Simply move your cursor over the Day or Week display (the actual window, not the button), hold down the option key, and then scroll down to show fewer hours or scroll up to show more of the day in iCal’s window. If you’re using a trackpad, hold down the option key and use two fingers to scroll down or up. (Watch this
movie of what happens.)
As you scroll, you’ll see more or less information for each event—the more hours you show, the less information will be visible. If your iCal window is small, you’ll lose the times for some or all of your events, which will shrink to one line. Show fewer hours to expand your events. Do this as needed, and you no longer need to worry how many hours you set in iCal’s preferences.
Access a systemwide photo browser
If you frequently use photos in documents or send them to friends and family, you might have discovered that you can drag your shots from Apple’s iPhoto 6 (part of the $79 iLife ’06;
) into almost any application. At times, though, being able to grab a single picture
launching iPhoto would be convenient. After all, the program can take a while to launch if you have many pictures or a slow Mac.
If you have iPhoto 6 and OS X 10.4, you can use Automator to access a systemwide photo browser that gives you quick access to your entire iPhoto library. To start, open Automator. In the Library column, click on iPhoto. A list of actions will appear in the Action column. Select Ask For Photos, and drag it to the right-hand pane. Select File: Save. Give the workflow a name, for example iPhoto Browser, and then choose Application from the File Format pop-up menu to save your workflow as an application. Save it anywhere—in your Applications folder, perhaps. (Later you can drag this little application to the Dock if you plan to use it often.) Finally, click on Save.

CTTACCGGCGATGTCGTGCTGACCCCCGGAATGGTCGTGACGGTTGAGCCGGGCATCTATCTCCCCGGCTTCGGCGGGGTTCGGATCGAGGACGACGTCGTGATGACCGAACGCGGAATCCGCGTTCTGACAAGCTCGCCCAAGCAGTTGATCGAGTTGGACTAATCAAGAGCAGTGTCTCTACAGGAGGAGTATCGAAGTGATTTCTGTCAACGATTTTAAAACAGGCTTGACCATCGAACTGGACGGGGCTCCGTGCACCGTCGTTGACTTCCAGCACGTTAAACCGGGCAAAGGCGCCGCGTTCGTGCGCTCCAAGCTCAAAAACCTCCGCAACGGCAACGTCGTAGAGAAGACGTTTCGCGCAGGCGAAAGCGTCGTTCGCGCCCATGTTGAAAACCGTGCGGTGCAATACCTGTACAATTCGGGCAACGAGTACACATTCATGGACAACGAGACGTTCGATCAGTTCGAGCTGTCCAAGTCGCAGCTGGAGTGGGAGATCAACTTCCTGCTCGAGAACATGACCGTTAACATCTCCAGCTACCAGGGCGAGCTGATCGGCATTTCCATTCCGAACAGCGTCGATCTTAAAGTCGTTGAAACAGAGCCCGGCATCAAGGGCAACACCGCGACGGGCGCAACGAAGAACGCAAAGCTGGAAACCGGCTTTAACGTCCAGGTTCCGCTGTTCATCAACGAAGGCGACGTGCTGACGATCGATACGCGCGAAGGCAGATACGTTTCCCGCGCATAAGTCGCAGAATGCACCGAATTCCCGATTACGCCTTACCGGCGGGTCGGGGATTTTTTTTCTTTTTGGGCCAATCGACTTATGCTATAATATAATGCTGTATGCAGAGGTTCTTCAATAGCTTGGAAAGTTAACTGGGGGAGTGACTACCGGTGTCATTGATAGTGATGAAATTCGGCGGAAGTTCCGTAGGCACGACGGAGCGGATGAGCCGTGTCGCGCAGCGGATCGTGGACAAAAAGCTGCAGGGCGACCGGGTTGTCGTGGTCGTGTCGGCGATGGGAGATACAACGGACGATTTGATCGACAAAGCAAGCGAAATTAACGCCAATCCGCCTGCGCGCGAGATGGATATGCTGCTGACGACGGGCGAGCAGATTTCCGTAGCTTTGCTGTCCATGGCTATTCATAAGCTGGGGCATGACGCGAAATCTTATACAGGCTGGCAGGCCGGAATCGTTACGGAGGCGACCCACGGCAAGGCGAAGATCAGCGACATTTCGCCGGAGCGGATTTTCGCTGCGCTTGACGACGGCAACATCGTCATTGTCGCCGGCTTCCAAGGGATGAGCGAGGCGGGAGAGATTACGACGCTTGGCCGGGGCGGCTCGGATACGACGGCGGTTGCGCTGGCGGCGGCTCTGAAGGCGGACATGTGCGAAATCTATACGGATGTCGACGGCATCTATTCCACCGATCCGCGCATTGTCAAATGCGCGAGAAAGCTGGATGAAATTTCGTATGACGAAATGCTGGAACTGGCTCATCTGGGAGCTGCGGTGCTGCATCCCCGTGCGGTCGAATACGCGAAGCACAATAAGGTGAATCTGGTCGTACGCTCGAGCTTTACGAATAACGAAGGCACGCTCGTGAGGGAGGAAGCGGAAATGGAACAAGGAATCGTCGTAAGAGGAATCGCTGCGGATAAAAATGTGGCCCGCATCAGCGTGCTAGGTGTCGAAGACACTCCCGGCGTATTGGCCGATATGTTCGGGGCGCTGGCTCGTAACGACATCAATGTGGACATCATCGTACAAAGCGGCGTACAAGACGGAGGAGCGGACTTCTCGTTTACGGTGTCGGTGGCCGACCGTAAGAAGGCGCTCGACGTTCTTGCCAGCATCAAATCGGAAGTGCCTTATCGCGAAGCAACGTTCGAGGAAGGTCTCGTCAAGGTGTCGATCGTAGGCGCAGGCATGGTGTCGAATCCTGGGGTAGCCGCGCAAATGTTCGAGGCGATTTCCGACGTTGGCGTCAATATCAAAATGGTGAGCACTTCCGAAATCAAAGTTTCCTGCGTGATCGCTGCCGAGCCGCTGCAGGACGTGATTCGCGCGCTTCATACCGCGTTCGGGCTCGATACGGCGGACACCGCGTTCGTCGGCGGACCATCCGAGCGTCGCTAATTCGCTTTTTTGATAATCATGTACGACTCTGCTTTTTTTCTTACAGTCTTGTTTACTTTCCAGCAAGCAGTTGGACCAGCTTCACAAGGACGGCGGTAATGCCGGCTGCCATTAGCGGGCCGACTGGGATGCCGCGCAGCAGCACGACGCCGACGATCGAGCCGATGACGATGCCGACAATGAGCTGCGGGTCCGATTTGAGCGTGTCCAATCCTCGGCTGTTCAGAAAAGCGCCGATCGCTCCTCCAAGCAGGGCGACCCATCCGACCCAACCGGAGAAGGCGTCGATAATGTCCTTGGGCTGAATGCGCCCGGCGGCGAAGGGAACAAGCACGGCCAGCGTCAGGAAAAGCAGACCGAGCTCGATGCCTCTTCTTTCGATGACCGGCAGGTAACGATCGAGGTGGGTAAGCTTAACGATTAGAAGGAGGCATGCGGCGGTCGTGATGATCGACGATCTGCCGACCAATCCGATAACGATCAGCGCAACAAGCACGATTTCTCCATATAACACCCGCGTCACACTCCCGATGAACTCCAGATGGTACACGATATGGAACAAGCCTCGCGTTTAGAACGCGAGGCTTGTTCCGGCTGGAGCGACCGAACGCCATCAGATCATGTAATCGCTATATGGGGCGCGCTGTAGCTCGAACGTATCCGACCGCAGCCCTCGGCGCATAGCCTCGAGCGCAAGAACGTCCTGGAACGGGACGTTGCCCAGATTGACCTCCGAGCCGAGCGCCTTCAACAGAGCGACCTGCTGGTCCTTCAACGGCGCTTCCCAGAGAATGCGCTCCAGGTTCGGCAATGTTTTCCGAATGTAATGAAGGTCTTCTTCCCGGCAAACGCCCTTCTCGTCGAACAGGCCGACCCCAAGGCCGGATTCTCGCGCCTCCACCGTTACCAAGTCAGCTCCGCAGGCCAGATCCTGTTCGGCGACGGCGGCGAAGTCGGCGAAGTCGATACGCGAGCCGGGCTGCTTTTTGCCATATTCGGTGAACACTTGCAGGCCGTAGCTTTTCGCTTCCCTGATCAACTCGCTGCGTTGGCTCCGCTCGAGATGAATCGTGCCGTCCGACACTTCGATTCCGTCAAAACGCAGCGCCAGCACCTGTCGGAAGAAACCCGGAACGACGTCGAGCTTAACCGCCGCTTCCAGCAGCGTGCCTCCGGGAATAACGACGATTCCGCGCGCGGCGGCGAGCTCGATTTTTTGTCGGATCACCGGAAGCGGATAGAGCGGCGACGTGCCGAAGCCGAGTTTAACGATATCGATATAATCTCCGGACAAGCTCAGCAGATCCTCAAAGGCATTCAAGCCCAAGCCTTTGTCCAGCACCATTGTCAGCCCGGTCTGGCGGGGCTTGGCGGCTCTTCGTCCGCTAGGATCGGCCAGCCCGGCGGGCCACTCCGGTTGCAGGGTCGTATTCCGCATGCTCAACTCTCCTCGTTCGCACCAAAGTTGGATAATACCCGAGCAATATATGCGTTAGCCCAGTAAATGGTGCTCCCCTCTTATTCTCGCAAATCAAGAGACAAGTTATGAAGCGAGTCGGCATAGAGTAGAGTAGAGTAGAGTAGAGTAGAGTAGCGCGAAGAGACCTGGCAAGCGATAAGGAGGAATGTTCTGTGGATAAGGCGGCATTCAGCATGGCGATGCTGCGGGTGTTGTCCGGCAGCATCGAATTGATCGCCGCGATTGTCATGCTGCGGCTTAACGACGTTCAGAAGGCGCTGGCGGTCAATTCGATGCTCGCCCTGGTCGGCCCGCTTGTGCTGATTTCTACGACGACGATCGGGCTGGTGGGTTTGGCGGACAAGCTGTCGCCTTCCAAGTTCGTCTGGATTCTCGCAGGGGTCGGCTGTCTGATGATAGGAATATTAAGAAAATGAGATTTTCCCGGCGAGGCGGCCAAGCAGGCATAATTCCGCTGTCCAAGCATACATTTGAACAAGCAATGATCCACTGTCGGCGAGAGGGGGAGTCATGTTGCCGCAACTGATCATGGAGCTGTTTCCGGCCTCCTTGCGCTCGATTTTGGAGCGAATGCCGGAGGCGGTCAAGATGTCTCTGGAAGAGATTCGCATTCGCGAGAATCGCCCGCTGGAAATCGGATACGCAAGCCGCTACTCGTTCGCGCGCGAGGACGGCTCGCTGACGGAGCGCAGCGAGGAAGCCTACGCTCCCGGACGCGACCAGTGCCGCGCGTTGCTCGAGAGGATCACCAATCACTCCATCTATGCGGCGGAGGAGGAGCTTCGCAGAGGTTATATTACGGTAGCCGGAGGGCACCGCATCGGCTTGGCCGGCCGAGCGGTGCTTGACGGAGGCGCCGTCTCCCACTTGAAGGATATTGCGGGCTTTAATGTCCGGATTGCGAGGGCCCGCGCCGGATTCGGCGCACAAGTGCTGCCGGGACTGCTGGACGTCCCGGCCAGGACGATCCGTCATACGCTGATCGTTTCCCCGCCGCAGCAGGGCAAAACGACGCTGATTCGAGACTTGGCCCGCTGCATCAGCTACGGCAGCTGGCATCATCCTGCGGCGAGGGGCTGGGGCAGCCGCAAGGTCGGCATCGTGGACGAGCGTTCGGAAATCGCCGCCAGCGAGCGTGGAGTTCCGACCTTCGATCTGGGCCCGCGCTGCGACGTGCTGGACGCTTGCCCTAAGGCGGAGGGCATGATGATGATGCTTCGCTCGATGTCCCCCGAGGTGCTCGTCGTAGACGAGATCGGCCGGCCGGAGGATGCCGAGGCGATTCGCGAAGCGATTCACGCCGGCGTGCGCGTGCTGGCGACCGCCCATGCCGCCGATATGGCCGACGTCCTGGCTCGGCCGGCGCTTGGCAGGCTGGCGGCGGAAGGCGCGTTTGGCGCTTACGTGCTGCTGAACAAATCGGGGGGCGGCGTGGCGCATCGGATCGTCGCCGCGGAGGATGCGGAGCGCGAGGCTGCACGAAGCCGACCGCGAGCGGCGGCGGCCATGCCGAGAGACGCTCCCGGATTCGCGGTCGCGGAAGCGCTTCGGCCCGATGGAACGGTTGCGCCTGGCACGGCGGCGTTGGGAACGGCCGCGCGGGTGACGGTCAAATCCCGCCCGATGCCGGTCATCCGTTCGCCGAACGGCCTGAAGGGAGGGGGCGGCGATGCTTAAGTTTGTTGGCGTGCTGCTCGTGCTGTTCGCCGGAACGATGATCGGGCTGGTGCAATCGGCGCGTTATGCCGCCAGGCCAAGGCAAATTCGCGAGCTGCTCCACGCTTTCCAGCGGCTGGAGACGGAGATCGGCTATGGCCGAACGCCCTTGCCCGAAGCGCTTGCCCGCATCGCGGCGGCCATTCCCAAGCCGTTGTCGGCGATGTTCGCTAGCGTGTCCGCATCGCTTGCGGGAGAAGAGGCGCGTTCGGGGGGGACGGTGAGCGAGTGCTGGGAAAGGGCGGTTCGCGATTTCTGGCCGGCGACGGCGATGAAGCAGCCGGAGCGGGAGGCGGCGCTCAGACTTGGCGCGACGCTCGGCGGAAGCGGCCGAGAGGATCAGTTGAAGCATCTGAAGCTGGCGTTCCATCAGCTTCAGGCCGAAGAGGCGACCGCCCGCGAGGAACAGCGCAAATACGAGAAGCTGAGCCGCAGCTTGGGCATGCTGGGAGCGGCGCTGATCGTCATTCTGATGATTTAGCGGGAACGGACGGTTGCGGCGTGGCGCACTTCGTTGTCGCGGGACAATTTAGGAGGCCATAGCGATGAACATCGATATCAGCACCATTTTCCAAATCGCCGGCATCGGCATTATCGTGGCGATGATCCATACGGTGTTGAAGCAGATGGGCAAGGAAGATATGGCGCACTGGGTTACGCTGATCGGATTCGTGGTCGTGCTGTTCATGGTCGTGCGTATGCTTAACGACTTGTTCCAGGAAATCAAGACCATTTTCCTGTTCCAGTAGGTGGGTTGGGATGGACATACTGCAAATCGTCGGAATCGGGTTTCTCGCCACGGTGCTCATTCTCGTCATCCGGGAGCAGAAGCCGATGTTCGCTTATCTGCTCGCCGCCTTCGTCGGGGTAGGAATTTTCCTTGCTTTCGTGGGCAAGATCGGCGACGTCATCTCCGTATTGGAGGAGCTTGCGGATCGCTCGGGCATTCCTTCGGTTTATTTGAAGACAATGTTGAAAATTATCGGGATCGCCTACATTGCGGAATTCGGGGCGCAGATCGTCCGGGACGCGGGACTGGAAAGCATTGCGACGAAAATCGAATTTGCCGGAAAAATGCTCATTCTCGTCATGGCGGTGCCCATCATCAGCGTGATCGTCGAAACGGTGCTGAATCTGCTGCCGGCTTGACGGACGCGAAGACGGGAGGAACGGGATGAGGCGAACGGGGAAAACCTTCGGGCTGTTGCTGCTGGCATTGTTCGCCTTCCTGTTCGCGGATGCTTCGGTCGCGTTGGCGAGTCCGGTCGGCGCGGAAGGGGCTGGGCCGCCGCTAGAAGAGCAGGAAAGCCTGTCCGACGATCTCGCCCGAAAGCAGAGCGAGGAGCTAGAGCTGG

Pick a Photo
Using Tiger’s Automator, you can create a one-line program that will display this handy iPhoto library browser; then choose one or more images from the browser and drag them to where you want to use them.
Launch the application to view its simple interface (see “Pick a Photo”). From here you can scroll through your entire library, select an album and scroll through its contents, or use the Spotlight search field to search for a photo by its title or keywords. When you find a photo you want to use, drag it to the desktop, to a folder, or straight into a document or an e-mail message. You can also select multiple photos by holding down the Command key and clicking on several pictures.
You’ll probably find this browser much faster than iPhoto when you’re trying to find a picture. The only difference is that you don’t have iPhoto’s export options—dragging pictures from this browser will always give you full-size photos.
Bring back the old Command-N
If you’ve been using a Mac since the days of OS 9, when the iPod was just a glimmer in Steve Jobs’s eye, you’ve had to change your ways quite a bit over the years. One small adjustment was losing the shortcut Command-N for creating new folders in the Finder. With the first version of OS X, Apple assigned Command-N to the New Window command and Command-shift-N to the New Folder command. Many people found the change jarring, as years of muscle memory caused them to open new windows when they wanted to create new folders. But now there’s a way to get the old shortcut back, using nothing more than the tools built into OS X 10.4. (This trick won’t work in OS X 10.3.)